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FEX – fostering executive functions

Prof. Dr. Dr. Manfred Spitzer
Director of the ZNL Transfer Center
for Neuroscience and Learning at the
Universiy of Ulm

Applied brain research findings

At home and in preschool, children quickly give into their first impulse, forget established rules, become loud or defiant ...
This is a very normal behavior at this age. They must first develop self-regulation. In order to do so, children need, in addition to well-qualified teachers, a variety of playful and meaningful opportunities related to everyday life that they can practice. The ability to self-regulate is based on the executive functions. A whole range of abilities is meant by this: acting purposefully, blocking out distracting stimuli and thoughts, and responding flexibly when a situation changes. It has been proven in several studies that executive functions are important because you get through life better with them.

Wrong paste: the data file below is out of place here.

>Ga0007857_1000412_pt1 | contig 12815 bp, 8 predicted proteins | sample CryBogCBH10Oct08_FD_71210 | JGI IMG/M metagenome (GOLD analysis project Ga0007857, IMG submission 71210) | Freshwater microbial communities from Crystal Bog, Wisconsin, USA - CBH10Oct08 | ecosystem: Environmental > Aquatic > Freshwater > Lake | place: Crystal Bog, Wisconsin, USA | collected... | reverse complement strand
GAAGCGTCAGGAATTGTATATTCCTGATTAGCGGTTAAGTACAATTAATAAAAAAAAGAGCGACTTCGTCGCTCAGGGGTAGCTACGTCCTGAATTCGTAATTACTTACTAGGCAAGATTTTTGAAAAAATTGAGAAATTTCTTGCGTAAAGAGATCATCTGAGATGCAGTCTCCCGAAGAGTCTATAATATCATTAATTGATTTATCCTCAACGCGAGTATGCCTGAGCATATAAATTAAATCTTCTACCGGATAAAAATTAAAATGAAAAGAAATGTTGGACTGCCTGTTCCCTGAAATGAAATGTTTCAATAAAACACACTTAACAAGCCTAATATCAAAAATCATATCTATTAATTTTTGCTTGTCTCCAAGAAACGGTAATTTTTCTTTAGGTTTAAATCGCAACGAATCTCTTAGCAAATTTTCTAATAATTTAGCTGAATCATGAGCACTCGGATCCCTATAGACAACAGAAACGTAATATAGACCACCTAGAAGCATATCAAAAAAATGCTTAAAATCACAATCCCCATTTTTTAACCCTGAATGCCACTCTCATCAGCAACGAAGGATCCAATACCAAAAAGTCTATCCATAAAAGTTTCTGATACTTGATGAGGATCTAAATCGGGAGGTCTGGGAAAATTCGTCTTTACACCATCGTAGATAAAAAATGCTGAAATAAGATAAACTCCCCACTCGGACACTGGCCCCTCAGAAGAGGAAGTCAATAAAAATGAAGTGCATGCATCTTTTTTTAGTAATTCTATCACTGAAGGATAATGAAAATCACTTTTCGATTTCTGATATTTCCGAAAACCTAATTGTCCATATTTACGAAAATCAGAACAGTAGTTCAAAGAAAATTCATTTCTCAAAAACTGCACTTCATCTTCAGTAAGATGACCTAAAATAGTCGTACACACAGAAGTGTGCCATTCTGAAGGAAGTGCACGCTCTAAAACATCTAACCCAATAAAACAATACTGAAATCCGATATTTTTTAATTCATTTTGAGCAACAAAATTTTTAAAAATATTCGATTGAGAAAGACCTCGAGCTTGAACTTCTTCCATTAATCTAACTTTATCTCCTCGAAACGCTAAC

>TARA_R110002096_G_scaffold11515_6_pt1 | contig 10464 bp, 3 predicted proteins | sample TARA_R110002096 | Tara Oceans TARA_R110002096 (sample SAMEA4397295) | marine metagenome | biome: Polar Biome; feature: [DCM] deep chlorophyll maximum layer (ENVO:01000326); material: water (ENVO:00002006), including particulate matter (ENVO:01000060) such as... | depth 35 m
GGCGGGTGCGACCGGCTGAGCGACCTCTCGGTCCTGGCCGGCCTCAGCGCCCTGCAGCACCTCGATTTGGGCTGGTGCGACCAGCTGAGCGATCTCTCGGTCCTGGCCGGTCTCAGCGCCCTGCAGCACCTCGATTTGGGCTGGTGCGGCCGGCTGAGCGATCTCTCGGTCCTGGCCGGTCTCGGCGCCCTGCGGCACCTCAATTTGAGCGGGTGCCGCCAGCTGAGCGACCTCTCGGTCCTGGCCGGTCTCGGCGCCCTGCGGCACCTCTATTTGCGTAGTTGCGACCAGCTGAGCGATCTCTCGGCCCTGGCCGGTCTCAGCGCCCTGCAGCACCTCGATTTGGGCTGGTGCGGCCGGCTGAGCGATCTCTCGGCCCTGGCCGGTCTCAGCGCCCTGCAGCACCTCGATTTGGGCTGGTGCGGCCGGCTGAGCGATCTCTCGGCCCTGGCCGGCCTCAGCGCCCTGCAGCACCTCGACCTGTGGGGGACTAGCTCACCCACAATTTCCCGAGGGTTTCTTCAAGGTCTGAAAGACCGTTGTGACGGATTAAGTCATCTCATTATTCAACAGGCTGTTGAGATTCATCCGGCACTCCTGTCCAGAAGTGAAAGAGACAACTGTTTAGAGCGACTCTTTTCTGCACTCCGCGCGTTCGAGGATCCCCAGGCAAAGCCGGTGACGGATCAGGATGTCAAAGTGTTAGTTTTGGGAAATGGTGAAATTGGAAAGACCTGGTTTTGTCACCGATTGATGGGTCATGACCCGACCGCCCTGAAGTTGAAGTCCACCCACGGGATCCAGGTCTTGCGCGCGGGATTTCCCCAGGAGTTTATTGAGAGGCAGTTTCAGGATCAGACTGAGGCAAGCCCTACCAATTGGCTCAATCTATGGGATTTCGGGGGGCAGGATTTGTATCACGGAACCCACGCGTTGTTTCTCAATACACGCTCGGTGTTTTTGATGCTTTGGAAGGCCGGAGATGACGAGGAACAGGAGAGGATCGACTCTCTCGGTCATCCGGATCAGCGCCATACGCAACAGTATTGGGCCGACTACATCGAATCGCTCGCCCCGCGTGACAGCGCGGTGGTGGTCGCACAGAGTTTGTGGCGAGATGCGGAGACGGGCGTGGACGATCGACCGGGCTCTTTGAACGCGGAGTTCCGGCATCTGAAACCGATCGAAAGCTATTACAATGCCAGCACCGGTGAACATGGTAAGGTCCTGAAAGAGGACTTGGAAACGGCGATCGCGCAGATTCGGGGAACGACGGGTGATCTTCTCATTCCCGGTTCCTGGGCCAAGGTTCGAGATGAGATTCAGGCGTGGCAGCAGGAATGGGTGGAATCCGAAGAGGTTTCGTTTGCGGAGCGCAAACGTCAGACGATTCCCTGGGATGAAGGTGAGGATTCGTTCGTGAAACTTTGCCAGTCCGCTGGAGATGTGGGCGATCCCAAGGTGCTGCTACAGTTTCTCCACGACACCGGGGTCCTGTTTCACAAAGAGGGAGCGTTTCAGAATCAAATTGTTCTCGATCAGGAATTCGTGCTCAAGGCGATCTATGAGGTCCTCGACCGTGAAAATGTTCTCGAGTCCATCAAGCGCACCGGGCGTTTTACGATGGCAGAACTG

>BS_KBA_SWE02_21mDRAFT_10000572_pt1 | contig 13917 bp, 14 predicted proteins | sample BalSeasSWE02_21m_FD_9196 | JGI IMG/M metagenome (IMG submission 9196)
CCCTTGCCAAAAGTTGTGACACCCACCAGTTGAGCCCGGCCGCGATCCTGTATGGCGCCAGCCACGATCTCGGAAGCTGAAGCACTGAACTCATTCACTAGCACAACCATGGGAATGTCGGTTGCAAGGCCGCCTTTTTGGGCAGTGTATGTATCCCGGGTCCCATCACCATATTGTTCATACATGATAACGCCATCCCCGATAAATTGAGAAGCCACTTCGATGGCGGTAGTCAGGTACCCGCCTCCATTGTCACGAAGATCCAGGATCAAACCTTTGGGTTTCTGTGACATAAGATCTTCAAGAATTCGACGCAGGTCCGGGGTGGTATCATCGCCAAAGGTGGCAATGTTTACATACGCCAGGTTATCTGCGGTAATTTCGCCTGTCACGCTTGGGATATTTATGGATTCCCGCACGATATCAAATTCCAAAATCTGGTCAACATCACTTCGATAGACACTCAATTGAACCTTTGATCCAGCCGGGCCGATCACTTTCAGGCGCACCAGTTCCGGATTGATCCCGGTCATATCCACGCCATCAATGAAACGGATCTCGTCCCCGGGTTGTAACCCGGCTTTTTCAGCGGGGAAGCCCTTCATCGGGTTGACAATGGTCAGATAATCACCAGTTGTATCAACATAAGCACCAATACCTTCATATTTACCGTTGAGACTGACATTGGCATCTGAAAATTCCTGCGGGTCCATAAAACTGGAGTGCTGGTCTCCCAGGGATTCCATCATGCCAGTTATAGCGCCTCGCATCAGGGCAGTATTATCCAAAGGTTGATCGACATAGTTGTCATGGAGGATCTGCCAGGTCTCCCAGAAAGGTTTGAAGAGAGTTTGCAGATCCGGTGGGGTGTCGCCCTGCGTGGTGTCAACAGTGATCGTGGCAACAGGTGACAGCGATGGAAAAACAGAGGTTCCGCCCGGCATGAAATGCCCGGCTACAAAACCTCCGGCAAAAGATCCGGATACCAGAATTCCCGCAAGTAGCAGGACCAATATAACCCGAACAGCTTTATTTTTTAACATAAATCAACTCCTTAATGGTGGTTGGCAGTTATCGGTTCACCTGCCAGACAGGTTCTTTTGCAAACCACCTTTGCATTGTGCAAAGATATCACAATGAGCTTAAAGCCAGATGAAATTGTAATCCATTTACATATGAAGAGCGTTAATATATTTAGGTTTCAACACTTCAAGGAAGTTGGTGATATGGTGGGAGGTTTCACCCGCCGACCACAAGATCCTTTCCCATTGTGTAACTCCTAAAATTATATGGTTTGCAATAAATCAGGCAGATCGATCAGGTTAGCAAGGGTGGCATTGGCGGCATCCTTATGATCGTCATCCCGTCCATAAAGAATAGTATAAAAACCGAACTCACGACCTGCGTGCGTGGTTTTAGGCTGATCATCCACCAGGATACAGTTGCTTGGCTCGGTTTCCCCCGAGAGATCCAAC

They are also critical for success in learning. And they can be trained with sports, music, theater, (manual) work ... and with special games. At the same time, children learn skills, attitudes, and actions that will enable them to have better control of their life.


Executive Functions

Working memory

retain important information

  • Store short-term memories and process the stored information
  • Remember your own action plans
  • Consider alternative actions


impulse control

  • Alternative actions instead of instinctive autopilot
  • Measured control of your own actions
  • Improved concentration

Cognitive flexibility

mental agility

  • Adapt to new situations and challenges
  • See people and situations from different perspectives and shift between them
  • Learn from mistakes